The Naismith Memorial Basketball Hall of Fame is filled with greatest names from the sport's history whether that be the WNBA, college, Europe, Asia or the NBA.
The 2016 class included three of the NBA's greats in Shaquille O'Neal, Allen Iverson and Yao Ming - who were all first-ballot entrants. But not all years are filled with such talent.
This year's NBA stars amassed an incredible 34 All-Star game selections and 11 All-NBA first team nods. But in 2017, there are not as many players who have that sense of inevitability about reaching the Hall of Fame.
Here are three players who could be enshrined in 2017.
The obvious choice. While T-Mac never had the career of a Shaq or Kobe Bryant, he still enjoyed a fantastic time in the NBA and could have gone on to claim even more honours had injury not held him back.
McGrady last played in 2012, meaning he will be eligible next year, and can expect him to join the aforementioned trio as a first-ballot entrant.
His 13 points in 33 seconds during a comeback victory for the Houston Rockets over the San Antonio Spurs showed the special talent he holds and he goes down as one of the best to never claim a championship ring.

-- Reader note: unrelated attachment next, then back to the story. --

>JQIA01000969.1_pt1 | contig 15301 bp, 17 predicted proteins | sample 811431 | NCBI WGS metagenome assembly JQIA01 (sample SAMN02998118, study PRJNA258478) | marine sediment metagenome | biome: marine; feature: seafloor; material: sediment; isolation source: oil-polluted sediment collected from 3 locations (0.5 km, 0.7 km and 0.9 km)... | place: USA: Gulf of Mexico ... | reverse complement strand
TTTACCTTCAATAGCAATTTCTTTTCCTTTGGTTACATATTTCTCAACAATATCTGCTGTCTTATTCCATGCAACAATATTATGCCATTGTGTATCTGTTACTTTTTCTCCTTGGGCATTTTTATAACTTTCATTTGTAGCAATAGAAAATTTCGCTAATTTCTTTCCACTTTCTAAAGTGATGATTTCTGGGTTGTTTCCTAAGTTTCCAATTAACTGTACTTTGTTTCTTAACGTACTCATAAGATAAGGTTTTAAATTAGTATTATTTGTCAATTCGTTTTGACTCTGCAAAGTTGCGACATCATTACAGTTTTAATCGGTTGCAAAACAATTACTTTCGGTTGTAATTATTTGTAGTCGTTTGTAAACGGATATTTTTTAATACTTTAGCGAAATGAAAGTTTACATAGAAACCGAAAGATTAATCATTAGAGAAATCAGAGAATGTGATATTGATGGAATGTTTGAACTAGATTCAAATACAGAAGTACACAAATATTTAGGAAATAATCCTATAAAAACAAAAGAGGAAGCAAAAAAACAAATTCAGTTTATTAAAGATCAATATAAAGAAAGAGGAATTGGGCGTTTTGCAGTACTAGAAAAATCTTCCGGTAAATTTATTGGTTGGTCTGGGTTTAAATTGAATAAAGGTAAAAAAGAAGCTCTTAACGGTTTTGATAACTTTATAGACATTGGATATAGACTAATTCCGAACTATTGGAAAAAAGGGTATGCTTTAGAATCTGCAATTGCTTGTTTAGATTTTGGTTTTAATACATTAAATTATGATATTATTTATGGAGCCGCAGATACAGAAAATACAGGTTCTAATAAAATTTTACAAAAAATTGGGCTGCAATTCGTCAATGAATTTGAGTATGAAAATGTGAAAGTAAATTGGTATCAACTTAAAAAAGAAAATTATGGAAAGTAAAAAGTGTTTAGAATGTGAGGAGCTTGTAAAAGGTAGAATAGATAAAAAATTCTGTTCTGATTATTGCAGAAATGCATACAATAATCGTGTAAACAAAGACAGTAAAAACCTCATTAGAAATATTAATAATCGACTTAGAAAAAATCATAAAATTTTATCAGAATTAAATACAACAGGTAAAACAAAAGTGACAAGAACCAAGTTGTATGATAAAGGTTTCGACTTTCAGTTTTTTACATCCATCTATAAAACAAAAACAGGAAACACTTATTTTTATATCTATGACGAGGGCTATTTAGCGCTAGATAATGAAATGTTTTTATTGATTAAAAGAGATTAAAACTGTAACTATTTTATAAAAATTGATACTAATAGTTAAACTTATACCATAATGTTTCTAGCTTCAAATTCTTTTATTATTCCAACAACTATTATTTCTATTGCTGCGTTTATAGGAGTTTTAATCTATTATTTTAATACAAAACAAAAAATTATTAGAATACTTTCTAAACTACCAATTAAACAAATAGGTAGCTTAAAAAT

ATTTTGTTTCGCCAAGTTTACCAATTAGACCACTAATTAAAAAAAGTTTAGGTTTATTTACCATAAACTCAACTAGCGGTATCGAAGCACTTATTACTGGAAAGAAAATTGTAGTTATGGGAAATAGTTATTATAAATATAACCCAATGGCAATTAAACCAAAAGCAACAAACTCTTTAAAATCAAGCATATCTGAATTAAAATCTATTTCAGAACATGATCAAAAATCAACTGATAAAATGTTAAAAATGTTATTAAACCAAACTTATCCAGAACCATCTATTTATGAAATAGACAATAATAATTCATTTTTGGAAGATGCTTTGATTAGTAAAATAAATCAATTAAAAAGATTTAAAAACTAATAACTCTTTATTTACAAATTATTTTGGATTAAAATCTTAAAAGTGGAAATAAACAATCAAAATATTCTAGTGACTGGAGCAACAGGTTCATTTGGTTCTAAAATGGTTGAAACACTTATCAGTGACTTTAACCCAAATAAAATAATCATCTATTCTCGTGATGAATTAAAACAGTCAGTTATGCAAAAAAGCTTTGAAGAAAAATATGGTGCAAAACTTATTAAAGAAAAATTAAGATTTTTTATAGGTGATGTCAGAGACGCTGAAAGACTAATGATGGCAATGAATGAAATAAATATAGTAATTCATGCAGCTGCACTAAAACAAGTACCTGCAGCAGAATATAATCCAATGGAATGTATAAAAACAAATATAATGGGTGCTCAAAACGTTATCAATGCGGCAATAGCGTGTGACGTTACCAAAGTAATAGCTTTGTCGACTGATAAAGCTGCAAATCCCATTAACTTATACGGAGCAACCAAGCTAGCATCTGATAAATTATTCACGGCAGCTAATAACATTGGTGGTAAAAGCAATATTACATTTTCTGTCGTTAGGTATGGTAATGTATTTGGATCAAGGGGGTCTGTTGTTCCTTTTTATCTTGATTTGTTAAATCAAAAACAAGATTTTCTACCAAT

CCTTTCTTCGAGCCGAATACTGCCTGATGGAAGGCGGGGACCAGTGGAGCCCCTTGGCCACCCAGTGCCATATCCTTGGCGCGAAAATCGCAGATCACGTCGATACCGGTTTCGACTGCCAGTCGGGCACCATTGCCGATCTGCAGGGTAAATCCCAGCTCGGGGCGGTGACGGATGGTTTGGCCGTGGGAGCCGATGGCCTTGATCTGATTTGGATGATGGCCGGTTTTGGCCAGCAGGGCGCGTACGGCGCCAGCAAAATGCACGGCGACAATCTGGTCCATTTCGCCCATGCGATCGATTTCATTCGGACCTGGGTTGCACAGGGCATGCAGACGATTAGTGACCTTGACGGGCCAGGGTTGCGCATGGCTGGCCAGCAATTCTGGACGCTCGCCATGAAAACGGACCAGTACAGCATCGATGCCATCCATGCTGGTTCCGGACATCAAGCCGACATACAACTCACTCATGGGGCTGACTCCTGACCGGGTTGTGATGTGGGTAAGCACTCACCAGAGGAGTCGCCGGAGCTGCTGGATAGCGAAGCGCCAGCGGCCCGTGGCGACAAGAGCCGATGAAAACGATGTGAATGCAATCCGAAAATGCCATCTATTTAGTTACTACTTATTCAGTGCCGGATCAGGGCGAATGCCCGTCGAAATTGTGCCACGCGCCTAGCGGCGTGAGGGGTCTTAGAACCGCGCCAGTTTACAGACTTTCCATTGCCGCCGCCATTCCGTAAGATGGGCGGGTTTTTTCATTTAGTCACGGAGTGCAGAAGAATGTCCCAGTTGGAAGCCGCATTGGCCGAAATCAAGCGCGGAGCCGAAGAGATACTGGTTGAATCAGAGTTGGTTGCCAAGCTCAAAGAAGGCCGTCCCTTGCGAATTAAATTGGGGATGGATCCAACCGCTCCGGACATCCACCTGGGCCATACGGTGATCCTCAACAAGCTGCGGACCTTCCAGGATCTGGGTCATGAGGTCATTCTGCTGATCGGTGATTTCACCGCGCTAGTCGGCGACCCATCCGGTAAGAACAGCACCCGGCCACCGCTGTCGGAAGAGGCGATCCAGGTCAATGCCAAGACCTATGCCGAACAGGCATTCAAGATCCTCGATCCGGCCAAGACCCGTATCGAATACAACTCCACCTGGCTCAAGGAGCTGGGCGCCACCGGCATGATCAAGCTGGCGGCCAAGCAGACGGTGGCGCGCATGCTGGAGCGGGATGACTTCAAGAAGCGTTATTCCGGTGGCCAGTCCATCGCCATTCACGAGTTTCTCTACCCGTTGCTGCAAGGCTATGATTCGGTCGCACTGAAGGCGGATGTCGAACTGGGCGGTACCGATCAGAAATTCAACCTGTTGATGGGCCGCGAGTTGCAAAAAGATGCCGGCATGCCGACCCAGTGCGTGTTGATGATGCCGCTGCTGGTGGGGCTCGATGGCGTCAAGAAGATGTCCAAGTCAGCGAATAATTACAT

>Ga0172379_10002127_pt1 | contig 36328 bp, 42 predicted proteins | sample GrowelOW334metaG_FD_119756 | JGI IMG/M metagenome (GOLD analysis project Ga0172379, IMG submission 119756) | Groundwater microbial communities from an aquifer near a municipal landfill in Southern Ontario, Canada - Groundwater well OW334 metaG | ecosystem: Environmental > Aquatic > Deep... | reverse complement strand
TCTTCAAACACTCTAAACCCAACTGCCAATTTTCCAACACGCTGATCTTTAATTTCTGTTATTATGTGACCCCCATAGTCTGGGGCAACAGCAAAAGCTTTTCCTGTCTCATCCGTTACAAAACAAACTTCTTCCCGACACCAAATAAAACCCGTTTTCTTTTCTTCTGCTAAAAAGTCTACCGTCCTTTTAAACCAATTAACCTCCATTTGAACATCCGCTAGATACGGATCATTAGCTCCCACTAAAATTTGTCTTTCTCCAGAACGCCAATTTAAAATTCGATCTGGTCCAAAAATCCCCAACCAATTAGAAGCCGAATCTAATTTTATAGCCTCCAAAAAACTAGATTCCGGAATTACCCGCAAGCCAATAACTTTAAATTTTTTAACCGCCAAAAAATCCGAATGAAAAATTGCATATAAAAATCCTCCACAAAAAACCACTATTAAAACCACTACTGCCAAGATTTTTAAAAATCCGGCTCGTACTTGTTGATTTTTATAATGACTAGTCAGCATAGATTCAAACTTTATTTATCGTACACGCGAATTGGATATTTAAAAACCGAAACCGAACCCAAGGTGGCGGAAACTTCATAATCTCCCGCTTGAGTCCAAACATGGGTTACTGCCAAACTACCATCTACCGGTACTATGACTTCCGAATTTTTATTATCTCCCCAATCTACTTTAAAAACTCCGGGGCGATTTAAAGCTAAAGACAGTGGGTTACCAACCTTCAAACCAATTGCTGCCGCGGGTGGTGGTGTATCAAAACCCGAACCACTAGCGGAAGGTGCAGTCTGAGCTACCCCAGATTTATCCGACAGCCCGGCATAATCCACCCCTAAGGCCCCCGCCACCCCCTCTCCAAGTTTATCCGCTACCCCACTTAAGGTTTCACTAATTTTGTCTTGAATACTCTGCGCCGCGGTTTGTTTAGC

However, seven All-Star games, two All-NBA first team selections, two scoring championships and a Most Improved Player award while averaging 17.1 points per game and 22.2 in the regular and postseason respectively are Hall of Fame worthy stats.
The retired center last played in the NBA in 1991 and 2016 may finally be the year his number is called.
Having played 1107 regular season games, the now-60-year-old averaged 15.7 points and 9.8 rebounds per outing.
He made his name with the Seattle SuperSonics, appearing in seven All-Star games from 1977 to 1986. He won a title - the only one in the franchise's history - in 1979.
On top of that, he was named to the All-Defensive second team in 1982 and was All-Rookie first team.
Ben Wallace. The defensive god. His production on offence was minimal at best, but protecting his own basket, there was nobody better than the Alabama native.
During his 16 year NBA career that ended in 2012, the center made it to four All-Star games, was All-NBA second team on three occasions, All-Defensive first team five times, the 2002 blocks leader and a two-time rebounding leader.
He was voted Defensive Player of the Year four times and is still the Detroit Pistons' all-time leader in blocks. He may have only averaged 5.7 points per night, but his 9.6 rebounds and two blocks more than made up for it.